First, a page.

The archdiocese of Washington has a unique place within the Catholic Church in America, being home to numerous national Catholic institutions. Among these are the United States Conference of Catholic Bishops, the Archdiocese of the Military Services, the catholic university of america (1887), Trinity College (1897), georgetown university (1789), Mt. St. Sepulchre (the Franciscan Monastery, 1899), and the Basilica of the national shrine of the immaculate conception. The archdiocese is also honored to be the residence of the Apostolic Nuncio to the United States.
Bibliography: r. t. conley, The Truth in Charity: A History of the Archdiocese of Washington (Paris 2001). m. j. macgregor, A Parish for the Federal City: St. Patrick's in Washington, 1794–1994 (Washington, D.C. 1994). t. w. spalding, The Premier See: A History of the Archdiocese of Baltimore, 1789–1989 (Baltimore, Md. 1989). w. w. warner, At Peace with All Their Neighbors: Catholics and Catholicism in the National Capital 1787–1860 (Washington, D.C. 1994). An additional source of information on the archdiocese is The Catholic Historical Society of Washington, which was established in 1976.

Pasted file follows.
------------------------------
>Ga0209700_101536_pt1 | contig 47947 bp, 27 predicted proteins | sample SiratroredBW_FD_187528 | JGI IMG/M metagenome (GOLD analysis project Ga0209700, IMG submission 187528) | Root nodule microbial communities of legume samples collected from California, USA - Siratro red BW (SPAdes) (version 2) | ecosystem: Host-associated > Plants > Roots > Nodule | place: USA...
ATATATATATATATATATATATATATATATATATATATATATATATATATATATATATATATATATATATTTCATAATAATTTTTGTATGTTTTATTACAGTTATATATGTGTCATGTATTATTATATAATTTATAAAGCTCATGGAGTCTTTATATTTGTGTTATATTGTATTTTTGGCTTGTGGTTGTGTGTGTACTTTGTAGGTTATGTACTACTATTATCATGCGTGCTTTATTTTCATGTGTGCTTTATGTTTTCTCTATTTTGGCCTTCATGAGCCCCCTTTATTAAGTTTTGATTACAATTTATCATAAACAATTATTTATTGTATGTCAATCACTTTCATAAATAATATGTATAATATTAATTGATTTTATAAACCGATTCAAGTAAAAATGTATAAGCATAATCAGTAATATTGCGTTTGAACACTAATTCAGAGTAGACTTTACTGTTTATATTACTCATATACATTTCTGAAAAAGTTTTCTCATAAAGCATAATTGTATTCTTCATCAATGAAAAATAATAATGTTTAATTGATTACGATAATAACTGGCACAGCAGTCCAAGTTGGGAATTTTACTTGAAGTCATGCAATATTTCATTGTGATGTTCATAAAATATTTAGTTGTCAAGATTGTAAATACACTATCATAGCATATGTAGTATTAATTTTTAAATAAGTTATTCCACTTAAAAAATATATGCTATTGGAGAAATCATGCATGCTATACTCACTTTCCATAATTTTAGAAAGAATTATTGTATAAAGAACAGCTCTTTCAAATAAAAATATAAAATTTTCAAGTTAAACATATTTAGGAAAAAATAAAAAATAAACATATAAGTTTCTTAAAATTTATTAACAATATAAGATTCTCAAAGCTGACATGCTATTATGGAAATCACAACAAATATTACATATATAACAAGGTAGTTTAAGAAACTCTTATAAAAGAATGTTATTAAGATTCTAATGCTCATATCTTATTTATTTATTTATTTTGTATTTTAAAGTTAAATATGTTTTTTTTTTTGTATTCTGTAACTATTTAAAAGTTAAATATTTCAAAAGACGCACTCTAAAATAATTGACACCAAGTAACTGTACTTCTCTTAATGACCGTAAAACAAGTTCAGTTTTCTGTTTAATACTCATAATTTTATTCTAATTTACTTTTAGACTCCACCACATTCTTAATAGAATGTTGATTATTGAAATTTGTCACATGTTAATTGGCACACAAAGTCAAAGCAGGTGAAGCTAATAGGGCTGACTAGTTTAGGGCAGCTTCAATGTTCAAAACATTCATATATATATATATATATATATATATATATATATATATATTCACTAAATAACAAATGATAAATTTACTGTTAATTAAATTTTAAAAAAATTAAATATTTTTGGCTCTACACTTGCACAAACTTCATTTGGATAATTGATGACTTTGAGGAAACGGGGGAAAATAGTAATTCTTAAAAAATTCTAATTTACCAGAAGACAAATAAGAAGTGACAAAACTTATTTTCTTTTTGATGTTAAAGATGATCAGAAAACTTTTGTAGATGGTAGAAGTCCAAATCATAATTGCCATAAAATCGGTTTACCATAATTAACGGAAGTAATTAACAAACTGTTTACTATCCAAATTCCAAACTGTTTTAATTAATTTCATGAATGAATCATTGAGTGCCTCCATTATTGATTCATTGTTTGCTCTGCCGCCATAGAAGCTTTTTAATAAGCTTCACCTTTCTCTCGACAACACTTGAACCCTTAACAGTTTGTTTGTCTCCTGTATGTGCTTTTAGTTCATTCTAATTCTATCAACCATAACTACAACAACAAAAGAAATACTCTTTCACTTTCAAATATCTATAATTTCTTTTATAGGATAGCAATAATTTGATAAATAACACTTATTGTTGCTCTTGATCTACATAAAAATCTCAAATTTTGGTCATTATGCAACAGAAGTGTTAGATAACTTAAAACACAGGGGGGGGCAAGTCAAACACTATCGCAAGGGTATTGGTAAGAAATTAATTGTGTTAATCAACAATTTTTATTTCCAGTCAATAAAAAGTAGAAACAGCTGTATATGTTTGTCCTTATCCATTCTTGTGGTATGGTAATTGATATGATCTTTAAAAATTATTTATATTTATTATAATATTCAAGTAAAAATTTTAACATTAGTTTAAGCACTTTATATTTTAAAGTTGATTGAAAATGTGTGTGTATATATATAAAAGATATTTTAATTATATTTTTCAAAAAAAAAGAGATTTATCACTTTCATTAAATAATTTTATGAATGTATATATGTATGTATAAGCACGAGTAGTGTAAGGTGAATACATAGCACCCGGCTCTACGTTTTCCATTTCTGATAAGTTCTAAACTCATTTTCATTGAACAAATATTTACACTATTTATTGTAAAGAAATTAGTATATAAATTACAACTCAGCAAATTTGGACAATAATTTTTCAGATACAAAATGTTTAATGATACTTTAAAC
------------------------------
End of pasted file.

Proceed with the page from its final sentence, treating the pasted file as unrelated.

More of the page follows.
[j. t. ellis/
r. t. conley]